Our industry is no different.
It’s time for a real, down and dirty honesty test for yourself. How many of the following things happen in one or more of your shops, even if only once in a while?
• Unshaven employees.
• Lifeless, boring greetings from your employees to your customers.
• Mopey, unsmiling and lethargic employees.
• No sense of urgency within your shop.
• No sense of pride for the cleanliness and organization in your shop.
• Employees in improper, incomplete or dirty and disheveled uniforms.
• Customers who are never referred to by name.
• Unsupervised, untrained employees performing poor presentations to customers.
This list can go on and on, obviously. I have been witness to many lube shops that displayed one, or even several, of these traits and the attitude was, “Yeah, we gotta work on that.” And then it was back to business as usual.
If you want to be successful, you can’t let any of these things, or any other mediocre procedure enter your service envelope for even a single customer.
The simple truth is that the customers have to have faith and believe that we are actually doing a good job on the oil change, simply because they have no way of knowing the actual details of what we are doing under their car. Basically, if the car runs correctly and doesn’t leak after they leave, they assume we did it correctly. If it does leak, or worse, they assume we are at fault.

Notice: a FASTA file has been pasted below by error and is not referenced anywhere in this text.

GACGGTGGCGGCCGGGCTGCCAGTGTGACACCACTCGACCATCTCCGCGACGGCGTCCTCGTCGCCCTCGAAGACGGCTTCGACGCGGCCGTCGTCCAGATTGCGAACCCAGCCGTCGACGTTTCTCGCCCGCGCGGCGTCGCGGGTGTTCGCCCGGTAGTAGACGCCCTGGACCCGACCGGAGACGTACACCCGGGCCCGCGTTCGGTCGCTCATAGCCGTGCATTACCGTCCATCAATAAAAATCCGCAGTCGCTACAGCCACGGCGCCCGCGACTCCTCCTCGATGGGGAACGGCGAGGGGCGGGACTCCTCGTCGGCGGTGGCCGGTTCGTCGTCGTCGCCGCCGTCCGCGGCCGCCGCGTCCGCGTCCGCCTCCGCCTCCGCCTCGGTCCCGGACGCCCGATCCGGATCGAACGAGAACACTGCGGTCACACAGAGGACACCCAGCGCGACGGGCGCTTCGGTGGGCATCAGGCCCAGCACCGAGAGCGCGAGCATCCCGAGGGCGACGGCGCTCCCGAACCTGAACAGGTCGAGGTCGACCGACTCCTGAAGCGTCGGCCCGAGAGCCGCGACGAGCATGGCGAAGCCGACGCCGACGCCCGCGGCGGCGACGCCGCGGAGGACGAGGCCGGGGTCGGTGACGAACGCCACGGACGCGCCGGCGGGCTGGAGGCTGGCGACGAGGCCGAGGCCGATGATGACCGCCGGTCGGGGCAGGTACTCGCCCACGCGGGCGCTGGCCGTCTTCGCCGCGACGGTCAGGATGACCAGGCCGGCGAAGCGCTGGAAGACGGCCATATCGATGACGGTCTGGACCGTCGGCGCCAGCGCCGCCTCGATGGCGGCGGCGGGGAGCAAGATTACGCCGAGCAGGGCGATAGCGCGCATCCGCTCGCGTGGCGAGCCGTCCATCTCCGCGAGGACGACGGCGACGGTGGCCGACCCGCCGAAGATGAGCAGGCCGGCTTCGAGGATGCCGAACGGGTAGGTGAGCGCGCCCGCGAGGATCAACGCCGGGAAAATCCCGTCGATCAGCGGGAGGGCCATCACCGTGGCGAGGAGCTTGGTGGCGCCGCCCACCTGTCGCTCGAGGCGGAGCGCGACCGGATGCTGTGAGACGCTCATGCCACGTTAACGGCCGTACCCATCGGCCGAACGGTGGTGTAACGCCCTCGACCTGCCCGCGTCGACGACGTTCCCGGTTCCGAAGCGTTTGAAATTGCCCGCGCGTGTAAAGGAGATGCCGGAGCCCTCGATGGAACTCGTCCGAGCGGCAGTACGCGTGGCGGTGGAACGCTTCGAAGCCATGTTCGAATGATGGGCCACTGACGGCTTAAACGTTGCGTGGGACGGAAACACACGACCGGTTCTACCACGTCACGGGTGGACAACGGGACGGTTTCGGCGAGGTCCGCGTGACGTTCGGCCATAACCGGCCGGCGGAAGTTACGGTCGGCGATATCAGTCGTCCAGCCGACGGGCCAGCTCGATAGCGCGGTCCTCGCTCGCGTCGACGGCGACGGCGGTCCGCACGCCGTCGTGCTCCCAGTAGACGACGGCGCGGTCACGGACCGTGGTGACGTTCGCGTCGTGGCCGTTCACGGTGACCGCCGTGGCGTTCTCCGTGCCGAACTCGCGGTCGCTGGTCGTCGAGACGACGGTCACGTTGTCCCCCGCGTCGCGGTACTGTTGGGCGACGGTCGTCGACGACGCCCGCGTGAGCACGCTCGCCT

However, the customers are most certainly aware of the level of customer service we display. Who better to judge the quality of your customer service than the actual customers who come into your shop every day?
There is no belief system when it comes to customer service. The customers know if you gave them good service or not. And it is only the customer’s opinion that matters, not ours.
Remember this: The customer’s perception is our reality. That has been one of my most-often repeated phrases for many years, as many will attest to.
There are many things you can do to improve your business, but none are so effective and cost so little to deliver as exemplary customer service.
The following is just a partial list of the many little extras that make up the great customer service in our locations:
• Every single customer is greeted by an enthusiastic employee who introduces himself or herself by name and then asks the customer for their name. This is mandatory before any oil change info can be discussed.
• Every customer is offered a complimentary bottle of chilled water. Without fail, they are nearly unanimously and pleasantly shocked that anyone would just give them a bottle for free. The cost to me is mere pennies a bottle, but the goodwill I get in return is priceless to me.
• I make it a point to talk to each and every customer before they leave and let them know in no uncertain terms that I appreciate their business. I usually say it like this: “I know there are several places for you to choose from, and I just want to let you know how much I appreciate you coming into our shop today.” The reaction from the customers is usually astonishment that someone actually appreciates their business. If I am not in my shop for any reason, my managers have been well trained in exactly this aspect, and they diligently keep up the pace.